EquxtingI anJ TTin Equatjonq-54 gives

(9-61)

Mc4=W.C.ft'-r) de

(9-62)

whch do

Mc .dt _ Ir_[t-,)l _,

L'\Kr,J -t)(r, -t)

K3

_ (K.

RearrangingEquation 9-63 and integrating from tl to t2 while the time passesfrom 0 to 0 gives:

'i q

iT,-,

\ /\

(e 64)

where A = c = Ch = M = Tr = tl = t2 = U = Wh = 0 = heat transfer surface area specific heat of batch liquid heating medium specific heat weight of batch liquid heatingmediumlemperature initial batch temperature final batch temperature overall heat ffansfer coefficient heating medium flowmte time

^ / r, )/ uc )- 1r,-t,)

{q6s)

BATCH COOLING: EXTERNAL HEAT EXCHANGER, ISOTHERMAL COOLING MEDIUM When cooling a balch with an extemal heat exchanger and an isothermal cooling medium.lhe equerion is:

I v

\l

^,^ \

r'-

- r

rl

re-66)

'

where Ko = A = c = C" = M = Tr = T? = tt = U = w. = e =

suw.c. heat transfer surface alea specific heat of batch liquid coolant specific heat weight of batch liquid initial batch temperature final batch temperature initial coolant temperature overall heat transfercoefficient coolant llowrare time

BATCH COOLING: EXTERNAL HEAT EXCHANGER (COUNTER-CURRENTFLOW), NON.ISOTIIERMAL COOLING MEDIUM Whencooling a batchwitLran external heatexchanger and a nonjsothermal coolingmedium,the following equation can be usedl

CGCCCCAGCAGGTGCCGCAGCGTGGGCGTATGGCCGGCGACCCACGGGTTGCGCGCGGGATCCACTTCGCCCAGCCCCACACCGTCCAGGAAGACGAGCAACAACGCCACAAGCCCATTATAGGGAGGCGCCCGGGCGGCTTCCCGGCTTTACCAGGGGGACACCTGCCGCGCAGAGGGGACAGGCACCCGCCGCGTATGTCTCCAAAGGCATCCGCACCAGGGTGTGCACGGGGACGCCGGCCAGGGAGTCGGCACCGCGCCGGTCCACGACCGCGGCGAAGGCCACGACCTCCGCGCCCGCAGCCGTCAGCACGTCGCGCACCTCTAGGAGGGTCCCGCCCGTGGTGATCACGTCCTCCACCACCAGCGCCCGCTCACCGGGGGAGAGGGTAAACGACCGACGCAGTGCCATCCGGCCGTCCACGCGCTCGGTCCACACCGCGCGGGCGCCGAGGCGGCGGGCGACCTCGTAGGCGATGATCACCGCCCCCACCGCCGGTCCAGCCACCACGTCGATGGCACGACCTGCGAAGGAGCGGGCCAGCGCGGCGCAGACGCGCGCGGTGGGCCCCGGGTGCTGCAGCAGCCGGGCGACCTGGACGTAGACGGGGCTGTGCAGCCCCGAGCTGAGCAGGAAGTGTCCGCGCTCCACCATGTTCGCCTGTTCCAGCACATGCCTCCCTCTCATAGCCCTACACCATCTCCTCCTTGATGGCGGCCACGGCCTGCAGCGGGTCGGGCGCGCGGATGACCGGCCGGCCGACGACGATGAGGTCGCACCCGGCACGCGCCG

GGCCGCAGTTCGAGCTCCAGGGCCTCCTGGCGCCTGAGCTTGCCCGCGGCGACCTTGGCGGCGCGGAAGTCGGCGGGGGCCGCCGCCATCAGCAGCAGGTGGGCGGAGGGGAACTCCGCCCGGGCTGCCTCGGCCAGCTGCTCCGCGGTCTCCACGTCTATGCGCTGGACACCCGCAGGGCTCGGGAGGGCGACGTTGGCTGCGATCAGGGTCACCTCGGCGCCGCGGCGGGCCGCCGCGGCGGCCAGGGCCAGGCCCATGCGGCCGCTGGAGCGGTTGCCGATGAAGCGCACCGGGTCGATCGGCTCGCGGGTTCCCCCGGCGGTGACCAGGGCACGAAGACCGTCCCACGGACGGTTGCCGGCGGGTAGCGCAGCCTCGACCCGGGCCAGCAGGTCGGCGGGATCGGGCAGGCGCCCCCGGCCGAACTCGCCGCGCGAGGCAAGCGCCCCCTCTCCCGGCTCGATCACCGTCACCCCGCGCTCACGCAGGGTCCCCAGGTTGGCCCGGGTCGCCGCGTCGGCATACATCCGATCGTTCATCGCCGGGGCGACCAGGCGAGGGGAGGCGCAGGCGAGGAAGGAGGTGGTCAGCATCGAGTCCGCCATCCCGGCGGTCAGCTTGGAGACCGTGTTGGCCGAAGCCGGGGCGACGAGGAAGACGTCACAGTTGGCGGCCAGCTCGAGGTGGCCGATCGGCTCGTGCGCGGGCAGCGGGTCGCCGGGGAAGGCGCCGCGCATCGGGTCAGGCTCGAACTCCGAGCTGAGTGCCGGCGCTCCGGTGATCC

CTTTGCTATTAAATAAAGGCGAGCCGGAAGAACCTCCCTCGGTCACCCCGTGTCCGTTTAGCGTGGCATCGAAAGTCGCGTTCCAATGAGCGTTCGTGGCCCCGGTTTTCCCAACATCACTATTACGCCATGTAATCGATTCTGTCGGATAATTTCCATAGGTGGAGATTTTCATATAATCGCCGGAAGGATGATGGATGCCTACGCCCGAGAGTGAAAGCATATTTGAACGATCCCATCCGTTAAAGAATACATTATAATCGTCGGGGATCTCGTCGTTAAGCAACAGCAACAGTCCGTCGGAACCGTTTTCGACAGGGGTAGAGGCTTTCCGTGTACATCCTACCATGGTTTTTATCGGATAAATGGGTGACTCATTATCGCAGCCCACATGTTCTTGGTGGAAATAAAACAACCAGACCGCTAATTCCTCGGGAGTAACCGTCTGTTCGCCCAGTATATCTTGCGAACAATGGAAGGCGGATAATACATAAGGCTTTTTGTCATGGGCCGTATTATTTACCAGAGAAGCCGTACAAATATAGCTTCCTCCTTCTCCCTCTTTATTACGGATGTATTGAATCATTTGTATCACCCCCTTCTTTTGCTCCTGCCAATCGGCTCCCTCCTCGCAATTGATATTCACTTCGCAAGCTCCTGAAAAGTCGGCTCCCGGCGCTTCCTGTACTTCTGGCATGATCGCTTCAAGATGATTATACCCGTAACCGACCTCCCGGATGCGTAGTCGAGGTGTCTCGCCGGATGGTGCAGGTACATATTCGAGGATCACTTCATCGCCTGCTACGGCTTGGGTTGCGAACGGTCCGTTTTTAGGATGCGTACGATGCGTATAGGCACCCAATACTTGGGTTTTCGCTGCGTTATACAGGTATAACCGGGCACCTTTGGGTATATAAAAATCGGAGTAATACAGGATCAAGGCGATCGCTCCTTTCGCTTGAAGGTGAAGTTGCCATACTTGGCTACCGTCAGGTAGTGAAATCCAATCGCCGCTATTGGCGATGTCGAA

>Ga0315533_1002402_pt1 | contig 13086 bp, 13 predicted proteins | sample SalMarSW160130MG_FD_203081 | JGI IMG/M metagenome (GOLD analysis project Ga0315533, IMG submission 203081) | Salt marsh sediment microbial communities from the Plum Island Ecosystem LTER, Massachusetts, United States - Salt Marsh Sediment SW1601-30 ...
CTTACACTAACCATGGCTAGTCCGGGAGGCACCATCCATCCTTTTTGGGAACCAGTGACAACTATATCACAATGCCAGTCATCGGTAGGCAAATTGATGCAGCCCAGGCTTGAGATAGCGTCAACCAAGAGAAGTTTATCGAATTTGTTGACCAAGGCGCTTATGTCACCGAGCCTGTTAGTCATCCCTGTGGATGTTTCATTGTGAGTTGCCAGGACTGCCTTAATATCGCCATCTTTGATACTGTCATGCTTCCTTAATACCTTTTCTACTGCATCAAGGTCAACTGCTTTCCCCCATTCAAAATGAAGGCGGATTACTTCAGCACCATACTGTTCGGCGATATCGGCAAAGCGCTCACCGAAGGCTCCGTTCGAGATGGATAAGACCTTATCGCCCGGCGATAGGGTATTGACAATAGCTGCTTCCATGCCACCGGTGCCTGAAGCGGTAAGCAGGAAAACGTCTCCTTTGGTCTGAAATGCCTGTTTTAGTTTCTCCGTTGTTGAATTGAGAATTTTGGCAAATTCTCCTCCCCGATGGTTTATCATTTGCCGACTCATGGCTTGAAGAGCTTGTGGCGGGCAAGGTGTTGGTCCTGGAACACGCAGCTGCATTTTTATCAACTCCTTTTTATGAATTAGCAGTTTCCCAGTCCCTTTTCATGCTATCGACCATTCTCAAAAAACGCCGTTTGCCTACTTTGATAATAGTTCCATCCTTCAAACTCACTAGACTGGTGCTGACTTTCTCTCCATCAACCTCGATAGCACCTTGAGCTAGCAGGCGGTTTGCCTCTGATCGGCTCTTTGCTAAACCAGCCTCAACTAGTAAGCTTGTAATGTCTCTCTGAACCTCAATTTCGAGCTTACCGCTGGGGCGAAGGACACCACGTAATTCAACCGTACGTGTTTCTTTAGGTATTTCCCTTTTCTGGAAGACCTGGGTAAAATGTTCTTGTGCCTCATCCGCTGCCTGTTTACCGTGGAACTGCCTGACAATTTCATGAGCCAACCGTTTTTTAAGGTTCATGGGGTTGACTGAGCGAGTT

w,w-c )^

\T)-rrr\M/[Krw.Cw"cJ

exPlUA(lnvbc - lAVcCJl heat tmnsfer surface area specific heat of batch liquid coolant specific heat weight of batch liquid initial balch temperature final batch temperature i n i t ' a lc o o l c n t lenlperature overall heat t.ansfer coefficient batch flolvrate coolant flowrate tine

tq_o7t

where K5 = A = c = C" = M = Tl = Tr = r, U = Wb = W. = 0 =

Example 9-5

Calculate the time required to cool the batch describedin Exampie 9 4 if an cxternal heat exchangerwith a heat transler surfaceol 200 ft2 (18.58 nr2) is available. The batch material is circulated through the exchangerat the rate of 11,339.8kg/br. The overall heat transfer coefficient in the heat exchanger1134 Wm2K. Solution Select and apply the appropriateheat transfer formula. When cooling a batch with an extemal heat exchanger and a non,isotherlnal cooliig medium, the following equation can be used: